Employers Often Designate Leave as FMLA Despite Objections

Employees eligible for leave under the Family and Medical Leave Act (FMLA) might want to decline FMLA leave for a variety of reasons, but employers often can designate the time off as FMLA anyway.

Note though that in jurisdictions covered by the 9th U.S. Circuit Court of Appeals, the employer must allow the employee to decline to take FMLA leave. The 9th Circuit encompasses Alaska, Arizona, California, Guam, Hawaii, Idaho, Montana, Nevada, Northern Mariana Islands, Oregon and Washington. Some assert nevertheless that even in the 9th Circuit an employer may designate time off as FMLA despite employee objections.

While most employers choose to designate leave as FMLA even when employees want to decline FMLA, some businesses let employees reject FMLA.

Reasons for Wanting to Refuse FMLA

An employee is eligible for FMLA if he or she has worked for an employer for at least 12 months, has worked at least 1,250 hours during the 12-month period before the leave will begin and works at a site with 50 or more employees within 75 miles of the facility.

If eligible, an employee may take FMLA leave for the following reasons:

  • The birth of a child (including prenatal care and incapacity related to pregnancy) or placement of a child for adoption or foster care within the first 12 months after the child’s birth, adoption or placement.
  • The care of an employee’s spouse, child or parent who has a serious health condition.
  • The employee’s own serious health condition when it prevents the employee from performing the functions of the job.
  • A qualifying exigency arising when an employee’s spouse, child or parent is on active military duty or has been notified of an impending call to active duty.

Employees who are the spouse, child, parent or next of kin of a covered service member or a covered veteran may be eligible for a leave necessary to care for that service member or veteran. The “next of kin” of a covered veteran is the nearest blood relative, other than the veteran’s spouse, child or parent, and may include a blood relative who has been designated in writing by the service member as the next of kin for FMLA purposes, a blood relative who has been granted legal custody of the service member, brothers and sisters, grandparents, aunts and uncles, or first cousins. When the veteran designates in writing a blood relative as next of kin for FMLA purposes, that individual is deemed to be the veteran’s only FMLA next of kin.

Eligible employees may receive up to 12 weeks of unpaid FMLA leave during a 12-month period; however, employees seeking military caregiver leave may get up to 26 weeks of unpaid leave in a 12-month period.

Workers may want to save their FMLA time for a separate and distinct FMLA-qualifying reason. For example, an employee may seek to use only vacation to care for a sick spouse and not FMLA days if the employee is pregnant. That way, the employee can preserve the full 12 weeks of FMLA for after the birth of the child.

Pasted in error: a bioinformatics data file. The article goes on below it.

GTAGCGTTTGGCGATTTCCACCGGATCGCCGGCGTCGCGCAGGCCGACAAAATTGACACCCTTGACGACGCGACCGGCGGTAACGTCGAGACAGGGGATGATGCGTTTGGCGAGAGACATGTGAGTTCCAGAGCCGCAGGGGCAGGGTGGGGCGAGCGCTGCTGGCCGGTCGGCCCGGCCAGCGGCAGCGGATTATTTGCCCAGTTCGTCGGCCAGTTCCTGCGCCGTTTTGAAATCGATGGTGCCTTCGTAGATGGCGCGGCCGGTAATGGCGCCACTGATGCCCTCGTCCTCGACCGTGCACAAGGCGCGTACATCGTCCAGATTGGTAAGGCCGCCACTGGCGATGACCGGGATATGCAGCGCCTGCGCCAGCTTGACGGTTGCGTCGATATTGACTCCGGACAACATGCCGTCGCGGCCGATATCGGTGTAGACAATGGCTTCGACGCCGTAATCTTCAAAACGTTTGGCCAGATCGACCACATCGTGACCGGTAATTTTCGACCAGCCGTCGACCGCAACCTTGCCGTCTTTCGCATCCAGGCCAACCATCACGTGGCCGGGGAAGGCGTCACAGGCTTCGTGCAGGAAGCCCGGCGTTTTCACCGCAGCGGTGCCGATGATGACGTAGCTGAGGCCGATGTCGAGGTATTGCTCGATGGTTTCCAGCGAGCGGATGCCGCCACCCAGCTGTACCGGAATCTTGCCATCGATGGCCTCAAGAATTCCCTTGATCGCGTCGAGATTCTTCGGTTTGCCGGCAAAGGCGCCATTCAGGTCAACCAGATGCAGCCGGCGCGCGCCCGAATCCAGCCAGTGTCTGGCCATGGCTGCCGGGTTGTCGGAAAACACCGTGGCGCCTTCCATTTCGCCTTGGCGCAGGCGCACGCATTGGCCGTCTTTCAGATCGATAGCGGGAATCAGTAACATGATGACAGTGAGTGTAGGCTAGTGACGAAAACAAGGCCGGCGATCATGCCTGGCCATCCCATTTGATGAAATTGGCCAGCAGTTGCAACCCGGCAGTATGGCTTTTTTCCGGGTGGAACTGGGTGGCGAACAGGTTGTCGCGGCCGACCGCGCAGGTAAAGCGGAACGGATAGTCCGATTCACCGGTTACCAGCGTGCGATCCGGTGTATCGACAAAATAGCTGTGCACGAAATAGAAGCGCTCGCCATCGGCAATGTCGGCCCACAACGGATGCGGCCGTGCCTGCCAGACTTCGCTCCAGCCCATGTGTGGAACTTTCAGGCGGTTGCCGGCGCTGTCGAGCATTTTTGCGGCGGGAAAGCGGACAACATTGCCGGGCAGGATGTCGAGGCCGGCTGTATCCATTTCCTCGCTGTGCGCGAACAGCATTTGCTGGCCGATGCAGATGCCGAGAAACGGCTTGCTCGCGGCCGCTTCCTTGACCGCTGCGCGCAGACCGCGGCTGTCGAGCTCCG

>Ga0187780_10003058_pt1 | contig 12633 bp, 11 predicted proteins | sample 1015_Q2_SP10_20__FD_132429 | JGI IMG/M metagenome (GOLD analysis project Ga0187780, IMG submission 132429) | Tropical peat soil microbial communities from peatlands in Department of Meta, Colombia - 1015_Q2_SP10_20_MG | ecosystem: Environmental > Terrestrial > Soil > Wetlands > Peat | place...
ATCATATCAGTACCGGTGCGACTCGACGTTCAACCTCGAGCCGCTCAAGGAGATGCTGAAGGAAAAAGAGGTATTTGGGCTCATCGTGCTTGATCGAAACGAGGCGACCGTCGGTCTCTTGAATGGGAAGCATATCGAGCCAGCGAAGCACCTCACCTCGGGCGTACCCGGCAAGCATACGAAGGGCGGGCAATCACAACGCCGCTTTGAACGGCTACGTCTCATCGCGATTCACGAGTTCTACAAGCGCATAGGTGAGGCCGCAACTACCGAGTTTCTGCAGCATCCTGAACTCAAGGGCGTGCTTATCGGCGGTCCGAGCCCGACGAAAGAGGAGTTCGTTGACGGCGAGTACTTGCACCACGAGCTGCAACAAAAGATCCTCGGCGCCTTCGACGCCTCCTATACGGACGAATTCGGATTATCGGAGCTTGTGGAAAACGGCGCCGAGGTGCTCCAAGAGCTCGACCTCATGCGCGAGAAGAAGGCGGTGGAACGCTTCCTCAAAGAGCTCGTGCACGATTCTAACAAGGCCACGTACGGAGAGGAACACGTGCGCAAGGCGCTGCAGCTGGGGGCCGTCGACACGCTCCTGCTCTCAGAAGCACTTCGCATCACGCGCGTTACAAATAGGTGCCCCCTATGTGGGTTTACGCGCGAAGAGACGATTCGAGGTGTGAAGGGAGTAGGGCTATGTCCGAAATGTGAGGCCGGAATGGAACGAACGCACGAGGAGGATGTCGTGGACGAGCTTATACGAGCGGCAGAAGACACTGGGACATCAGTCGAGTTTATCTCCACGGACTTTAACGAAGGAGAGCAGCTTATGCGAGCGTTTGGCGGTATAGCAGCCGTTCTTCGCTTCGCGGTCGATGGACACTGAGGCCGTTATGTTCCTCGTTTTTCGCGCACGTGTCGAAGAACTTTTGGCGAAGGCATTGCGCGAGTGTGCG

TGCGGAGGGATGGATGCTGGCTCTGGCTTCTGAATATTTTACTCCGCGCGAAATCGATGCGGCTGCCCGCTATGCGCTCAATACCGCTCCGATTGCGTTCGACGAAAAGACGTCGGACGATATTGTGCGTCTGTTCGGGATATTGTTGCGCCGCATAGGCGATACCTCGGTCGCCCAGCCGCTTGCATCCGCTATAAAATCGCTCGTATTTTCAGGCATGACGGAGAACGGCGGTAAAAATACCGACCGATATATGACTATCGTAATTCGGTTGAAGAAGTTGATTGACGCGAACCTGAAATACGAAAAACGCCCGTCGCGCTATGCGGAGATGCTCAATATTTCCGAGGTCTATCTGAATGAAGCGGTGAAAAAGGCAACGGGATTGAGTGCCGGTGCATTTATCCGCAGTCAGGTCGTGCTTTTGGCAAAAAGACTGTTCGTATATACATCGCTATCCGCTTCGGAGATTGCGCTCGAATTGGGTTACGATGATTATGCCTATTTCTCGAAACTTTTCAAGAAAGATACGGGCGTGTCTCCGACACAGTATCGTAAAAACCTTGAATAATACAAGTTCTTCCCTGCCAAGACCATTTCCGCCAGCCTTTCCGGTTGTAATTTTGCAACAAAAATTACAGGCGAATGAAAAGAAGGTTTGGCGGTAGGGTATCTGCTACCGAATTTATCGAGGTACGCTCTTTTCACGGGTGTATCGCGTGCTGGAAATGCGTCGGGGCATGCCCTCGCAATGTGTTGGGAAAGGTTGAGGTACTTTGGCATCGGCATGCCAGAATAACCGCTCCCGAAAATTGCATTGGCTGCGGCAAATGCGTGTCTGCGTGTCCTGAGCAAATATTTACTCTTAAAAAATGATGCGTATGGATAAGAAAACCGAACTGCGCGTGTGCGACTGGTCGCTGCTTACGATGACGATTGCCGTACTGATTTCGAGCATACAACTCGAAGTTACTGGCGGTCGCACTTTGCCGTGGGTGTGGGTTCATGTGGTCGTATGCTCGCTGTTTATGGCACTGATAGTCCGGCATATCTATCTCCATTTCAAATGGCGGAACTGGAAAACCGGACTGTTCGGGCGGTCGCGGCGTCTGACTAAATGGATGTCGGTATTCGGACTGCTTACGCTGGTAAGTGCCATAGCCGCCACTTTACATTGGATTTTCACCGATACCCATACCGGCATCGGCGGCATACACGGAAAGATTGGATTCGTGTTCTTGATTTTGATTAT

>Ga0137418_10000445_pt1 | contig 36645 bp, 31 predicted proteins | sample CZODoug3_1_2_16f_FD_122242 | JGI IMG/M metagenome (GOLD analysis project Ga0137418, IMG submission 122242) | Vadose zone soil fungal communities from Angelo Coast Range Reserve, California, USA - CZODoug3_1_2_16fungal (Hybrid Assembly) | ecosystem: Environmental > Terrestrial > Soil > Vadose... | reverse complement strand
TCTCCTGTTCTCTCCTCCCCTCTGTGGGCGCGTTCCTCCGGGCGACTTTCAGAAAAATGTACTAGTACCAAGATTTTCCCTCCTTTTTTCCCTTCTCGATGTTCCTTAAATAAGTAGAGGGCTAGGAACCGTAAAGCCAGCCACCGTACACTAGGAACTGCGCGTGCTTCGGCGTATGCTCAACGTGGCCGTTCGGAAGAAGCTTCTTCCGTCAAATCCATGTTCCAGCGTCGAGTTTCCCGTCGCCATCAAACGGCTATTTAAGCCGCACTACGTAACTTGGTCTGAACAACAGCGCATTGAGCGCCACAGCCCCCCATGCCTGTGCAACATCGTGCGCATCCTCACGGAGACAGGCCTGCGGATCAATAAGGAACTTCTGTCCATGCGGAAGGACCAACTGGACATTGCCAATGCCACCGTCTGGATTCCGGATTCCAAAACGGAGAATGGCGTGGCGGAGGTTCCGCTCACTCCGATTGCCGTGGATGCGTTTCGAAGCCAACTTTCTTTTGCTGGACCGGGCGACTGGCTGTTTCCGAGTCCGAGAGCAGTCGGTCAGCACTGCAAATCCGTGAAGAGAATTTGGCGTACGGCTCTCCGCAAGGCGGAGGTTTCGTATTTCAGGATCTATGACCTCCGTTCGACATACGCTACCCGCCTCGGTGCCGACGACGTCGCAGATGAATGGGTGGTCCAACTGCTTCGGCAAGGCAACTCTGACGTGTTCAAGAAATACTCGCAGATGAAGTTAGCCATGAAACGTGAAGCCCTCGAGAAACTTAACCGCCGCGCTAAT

Employers also frequently have policies requiring workers to use all vacation days, accrued sick days, personal days and paid time off during an FMLA period, she stated. If an employee declines to take FMLA leave to care for a sick parent and uses two weeks of vacation time instead, the employee has preserved his or her entire 12 weeks of unpaid FMLA leave.

In addition, employees may not want to go through the medical certification process.

They may not be financially able to take unpaid leave, or they may fear stigma or retaliation.

Require Designation as FMLA or Not?

Employers generally may designate leave as FMLA, even if the employee does not wish to take FMLA leave. By designating the leave as FMLA, the employer is offering the employee job protection while also starting the 12-week clock.

Outside the 9th Circuit, an employer clearly can decide whether the employee can refuse to take FMLA leave. (In the 9th Circuit, it must let the employee decline, if he or she chooses.) However, we don’t recommend employees be allowed to decline FMLA outside the 9th Circuit.

Termination for the resulting unprotected absence could potentially be seen as FMLA interference or retaliation because the employer has a right to designate leave as FMLA-qualifying leave, and the failure to do so could be viewed as a way to set the employee up for termination. On the other hand, some would argue that the employee does not invoke the protections of the FMLA if he or she declines to take it.

Some employers that let employees refuse FMLA tell the employees that they do so at their own peril.

Other employers take a more benign approach and say that while it’s up to the employee, he or she is protected either way. But months of time off in addition to what would have been FMLA leave can be difficult for businesses to absorb.

We would advise an employer against terminating an employee until and/or unless an employee has repeatedly expressed a desire to not use FMLA, and this desire has been confirmed in writing.

Intersection with ADA

We also caution employers that their rights under the FMLA can’t be viewed in a vacuum.

You have to remember that many employees who may be eligible for FMLA may also be disabled under the ADA [Americans with Disabilities Act]. Forcing disabled individuals who can perform the essential functions of their job to take unpaid leave that they have not requested would likely be disability discrimination.

In addition, if an employee with a disability has declined FMLA leave and has requested a reasonable accommodation, the employer must engage in an interactive process with the employee to find an accommodation.

We are also very cautious about forcing employees to take FMLA leave, and we recommend that our clients consider consulting with legal counsel before they do so.

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